When actor Siddhant Chaturvedi began to get into the skin of Zain, the character he plays in director Shakun Batra’s Gehraiyaan , he automatically gravitated towards the stereotypes that Bollywood peddles about love. “I started by writing notes in a diary as Zain, and most of them were rejected by Shakun. That’s when I realised that having grown up on a diet of Bollywood romantic films [most of them starring Shah Rukh Khan], I was conditioned to see romance in a certain way.” As the process continued, Chaturvedi unlearned all that he knew about love and its depictions. “He [director Batra] made me see beyond all the gloss and glamour. He showed me a mirror which was so human, intimate and nuanced.”
The Hindu Weekend spoke with the 26-year-old via Zoom just as the film’s promotions were starting and he was still looking for the right words to describe the film. “It’s a relationship drama, but unlike anything you’ve seen before. We called it domestic noir for the longest time and didn’t even have a title until much later because it’s so new and fresh.”
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Gehraiyaan , a Dharma Production that also stars Deepika Padukone and Ananya Pandey, is Chaturvedi’s third film. The actor had a dream debut of sorts in Zoya Akhtar’s Gully Boy (2019) as MC Sher — who helped Ranveer Singh’s Murad channel his angst and achieve his dream of a career in hip-hop.
When I met Chaturvedi days after the release of that film, he was still in a daze processing all the praise that was coming his way. ‘Surreal’ was a word he used often during that conversation and almost three years later that feeling hasn’t changed for him (last seen in YRF’s Bunty Aur Babli 2) . “Things still feel surreal. I actually have a film releasing! I’m still very young and new, so I think this feeling will last. It is also a validation that I’m doing something right and that I am living my dreams.”
‘Either good stories or great scale’
Like everyone else’s life, Chaturvedi’s also had to hit pause in March 2020 on what seemed like the beginning of a dream run. It would have been natural for him to be frustrated, but he is confident in his abilities and choices. “I knew I’d be working. After this, there’s Phone Booth , Yudhra , and Kho Gaye Hum Kahan . So I was fine, but I was sad about what’s happening in the world. I just wish this [the pandemic] would get over and children can go back to school — they’ve missed three years of their lives. My brother who’s going to be turning 18 has not seen college yet; he couldn’t give his boards. I think it’s bad for one’s mental health.”
Even as he was preparing for Gehraiyaan and his other films, Chaturvedi used the last two years to “sit back and study people and watch their tastes change”. “Thankfully, I haven’t signed much and I’ll take all of this into consideration while signing the other films I’m going to do,” he says, adding, “Attention spans aren’t what they used to be, so you need really good content. Now, stories and writers are the most important part because you need the audience hooked. I really need some great stories and, if not, I need big scale [like Telugu films RRR or Pushpa ]. Don’t give me something that’s mediocre.”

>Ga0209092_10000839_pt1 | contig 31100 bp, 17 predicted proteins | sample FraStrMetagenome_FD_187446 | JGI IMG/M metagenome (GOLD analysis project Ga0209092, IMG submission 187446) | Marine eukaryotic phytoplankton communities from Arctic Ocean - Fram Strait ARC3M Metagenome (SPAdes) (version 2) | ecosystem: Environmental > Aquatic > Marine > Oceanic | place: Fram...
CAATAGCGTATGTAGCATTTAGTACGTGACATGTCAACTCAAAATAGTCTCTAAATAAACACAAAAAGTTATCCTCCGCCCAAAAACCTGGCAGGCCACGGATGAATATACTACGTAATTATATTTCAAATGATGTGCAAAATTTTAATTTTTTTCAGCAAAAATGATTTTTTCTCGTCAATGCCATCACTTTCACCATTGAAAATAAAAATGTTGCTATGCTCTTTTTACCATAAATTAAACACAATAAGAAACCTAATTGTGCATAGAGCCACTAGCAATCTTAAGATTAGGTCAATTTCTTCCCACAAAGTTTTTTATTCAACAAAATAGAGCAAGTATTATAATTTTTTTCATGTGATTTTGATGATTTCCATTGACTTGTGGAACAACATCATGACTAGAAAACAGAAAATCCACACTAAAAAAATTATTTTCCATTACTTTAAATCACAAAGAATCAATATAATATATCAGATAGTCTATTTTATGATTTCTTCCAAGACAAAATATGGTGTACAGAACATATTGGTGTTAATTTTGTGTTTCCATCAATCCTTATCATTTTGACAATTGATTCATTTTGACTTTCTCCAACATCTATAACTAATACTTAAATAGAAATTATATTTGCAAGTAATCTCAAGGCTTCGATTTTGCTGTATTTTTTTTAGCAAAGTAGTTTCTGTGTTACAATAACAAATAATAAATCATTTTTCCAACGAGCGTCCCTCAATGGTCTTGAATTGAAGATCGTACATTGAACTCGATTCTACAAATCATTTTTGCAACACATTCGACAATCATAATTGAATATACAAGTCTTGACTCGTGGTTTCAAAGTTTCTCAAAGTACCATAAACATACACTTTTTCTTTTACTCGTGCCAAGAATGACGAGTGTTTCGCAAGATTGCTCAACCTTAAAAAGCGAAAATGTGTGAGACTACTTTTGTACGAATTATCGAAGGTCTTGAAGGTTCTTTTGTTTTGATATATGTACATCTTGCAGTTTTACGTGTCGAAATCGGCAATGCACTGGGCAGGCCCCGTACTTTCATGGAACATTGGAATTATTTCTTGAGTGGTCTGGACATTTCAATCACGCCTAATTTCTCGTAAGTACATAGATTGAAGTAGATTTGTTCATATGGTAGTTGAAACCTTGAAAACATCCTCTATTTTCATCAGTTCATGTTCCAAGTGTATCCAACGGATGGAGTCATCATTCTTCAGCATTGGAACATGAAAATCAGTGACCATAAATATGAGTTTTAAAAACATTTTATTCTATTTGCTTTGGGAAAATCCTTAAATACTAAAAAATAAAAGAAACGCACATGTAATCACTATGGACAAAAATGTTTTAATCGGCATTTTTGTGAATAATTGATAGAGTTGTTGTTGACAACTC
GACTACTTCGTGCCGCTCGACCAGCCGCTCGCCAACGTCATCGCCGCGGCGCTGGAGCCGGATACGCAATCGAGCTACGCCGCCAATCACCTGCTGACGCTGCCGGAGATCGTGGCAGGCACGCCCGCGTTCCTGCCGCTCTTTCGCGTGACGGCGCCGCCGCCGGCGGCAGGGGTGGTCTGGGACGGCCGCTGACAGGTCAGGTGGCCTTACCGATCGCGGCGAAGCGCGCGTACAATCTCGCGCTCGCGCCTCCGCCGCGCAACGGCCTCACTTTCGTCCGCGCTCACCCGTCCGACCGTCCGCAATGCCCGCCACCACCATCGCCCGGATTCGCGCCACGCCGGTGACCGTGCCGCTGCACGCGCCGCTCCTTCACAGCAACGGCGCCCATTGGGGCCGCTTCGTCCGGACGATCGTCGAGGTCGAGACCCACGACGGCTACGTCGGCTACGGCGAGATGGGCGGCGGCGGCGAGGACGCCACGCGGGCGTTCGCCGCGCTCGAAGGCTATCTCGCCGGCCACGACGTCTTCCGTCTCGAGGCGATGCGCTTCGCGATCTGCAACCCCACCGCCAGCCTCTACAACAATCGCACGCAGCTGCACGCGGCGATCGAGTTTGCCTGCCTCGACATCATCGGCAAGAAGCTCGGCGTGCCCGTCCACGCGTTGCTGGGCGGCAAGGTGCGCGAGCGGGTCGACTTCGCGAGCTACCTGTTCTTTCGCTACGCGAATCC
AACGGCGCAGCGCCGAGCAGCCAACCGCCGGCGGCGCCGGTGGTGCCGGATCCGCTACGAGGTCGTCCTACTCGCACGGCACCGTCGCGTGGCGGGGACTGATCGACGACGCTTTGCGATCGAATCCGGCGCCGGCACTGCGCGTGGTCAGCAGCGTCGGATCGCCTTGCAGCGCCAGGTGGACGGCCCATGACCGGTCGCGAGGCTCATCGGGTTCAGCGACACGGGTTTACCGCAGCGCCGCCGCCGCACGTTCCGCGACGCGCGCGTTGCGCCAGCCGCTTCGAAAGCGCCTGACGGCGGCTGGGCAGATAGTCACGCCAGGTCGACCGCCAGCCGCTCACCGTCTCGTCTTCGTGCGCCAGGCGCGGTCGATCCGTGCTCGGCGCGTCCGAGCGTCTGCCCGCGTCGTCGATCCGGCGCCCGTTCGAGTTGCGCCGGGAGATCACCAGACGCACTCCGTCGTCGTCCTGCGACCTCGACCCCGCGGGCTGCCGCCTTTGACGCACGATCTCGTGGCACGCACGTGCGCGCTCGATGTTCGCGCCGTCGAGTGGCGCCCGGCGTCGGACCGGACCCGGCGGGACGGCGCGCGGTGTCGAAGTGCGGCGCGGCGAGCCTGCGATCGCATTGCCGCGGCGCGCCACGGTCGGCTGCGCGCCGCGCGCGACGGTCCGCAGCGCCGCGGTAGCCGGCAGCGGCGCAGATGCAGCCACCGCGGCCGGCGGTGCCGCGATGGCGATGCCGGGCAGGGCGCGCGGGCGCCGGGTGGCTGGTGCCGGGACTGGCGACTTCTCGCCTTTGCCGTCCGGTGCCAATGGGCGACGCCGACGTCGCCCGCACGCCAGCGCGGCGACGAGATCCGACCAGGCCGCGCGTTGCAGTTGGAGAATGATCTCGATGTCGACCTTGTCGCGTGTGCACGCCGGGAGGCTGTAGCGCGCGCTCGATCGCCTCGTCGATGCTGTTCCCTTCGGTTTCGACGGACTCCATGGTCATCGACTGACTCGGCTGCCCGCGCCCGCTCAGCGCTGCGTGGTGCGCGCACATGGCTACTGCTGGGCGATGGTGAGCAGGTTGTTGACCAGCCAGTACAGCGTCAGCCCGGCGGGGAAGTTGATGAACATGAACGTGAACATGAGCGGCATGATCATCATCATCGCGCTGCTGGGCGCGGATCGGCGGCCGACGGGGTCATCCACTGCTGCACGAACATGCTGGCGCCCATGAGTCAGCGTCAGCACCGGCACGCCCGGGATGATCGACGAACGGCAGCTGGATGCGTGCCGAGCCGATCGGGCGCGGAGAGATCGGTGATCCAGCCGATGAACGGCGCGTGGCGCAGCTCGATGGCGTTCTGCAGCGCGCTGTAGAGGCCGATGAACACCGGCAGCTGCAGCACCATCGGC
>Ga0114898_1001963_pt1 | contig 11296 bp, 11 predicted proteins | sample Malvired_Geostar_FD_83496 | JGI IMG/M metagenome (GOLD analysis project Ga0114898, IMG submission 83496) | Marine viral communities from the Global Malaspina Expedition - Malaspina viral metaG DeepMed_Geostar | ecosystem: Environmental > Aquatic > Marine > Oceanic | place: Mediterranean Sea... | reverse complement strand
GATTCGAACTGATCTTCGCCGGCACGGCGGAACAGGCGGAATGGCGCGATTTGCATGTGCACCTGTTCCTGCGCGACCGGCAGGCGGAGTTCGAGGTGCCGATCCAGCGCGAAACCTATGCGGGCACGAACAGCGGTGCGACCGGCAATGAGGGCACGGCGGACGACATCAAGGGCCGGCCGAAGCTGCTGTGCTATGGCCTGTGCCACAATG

Of complex modern relationships
For now, though, he’s anxious to see audience reactions to Gehraiyaan , a film where “you’ll feel like you’re watching yourself at times”. Shooting schedules were delayed because of the pandemic, though Chaturvedi believes it helped the film. “I’m glad it [the shoot] didn’t happen at that time because there were so many things we came up with during the lockdown. Shakun came up with ideas about the characters and picked up those little nuances from real life, real people, and real experiences. It was a never-ending process and he was even tweaking things while dubbing. Because of the pandemic, so many things have changed. The definition of love and relationships, tastes, consumer preferences — everything is evolving and it’s all happening very quickly.”
Batra’s tweaking of the film to reflect the ‘now’ meant that the actors had to bring their A-game and own their characters. The filmmaker’s collaborative directorial process helped. “Us actors prepped for a year, doing workshops, playing games, and doing team building exercises. We would all come up with things to help each other and own our characters. Shakun made sure we were all on the same page. Apart from discussing our characters, he would ask us our opinions on the others and why someone was feeling a certain way.”
And for fun, he made sure to bring something extra to the set. “For every scene, I had my own Bollywood take. So, I’d do the scene that Shakun wanted and then do one in the Shah Rukh Khan style. Shakun shot all of those takes just for fun!” he concludes.
Gehraiyaan will premiere on Amazon Prime Video on February 11.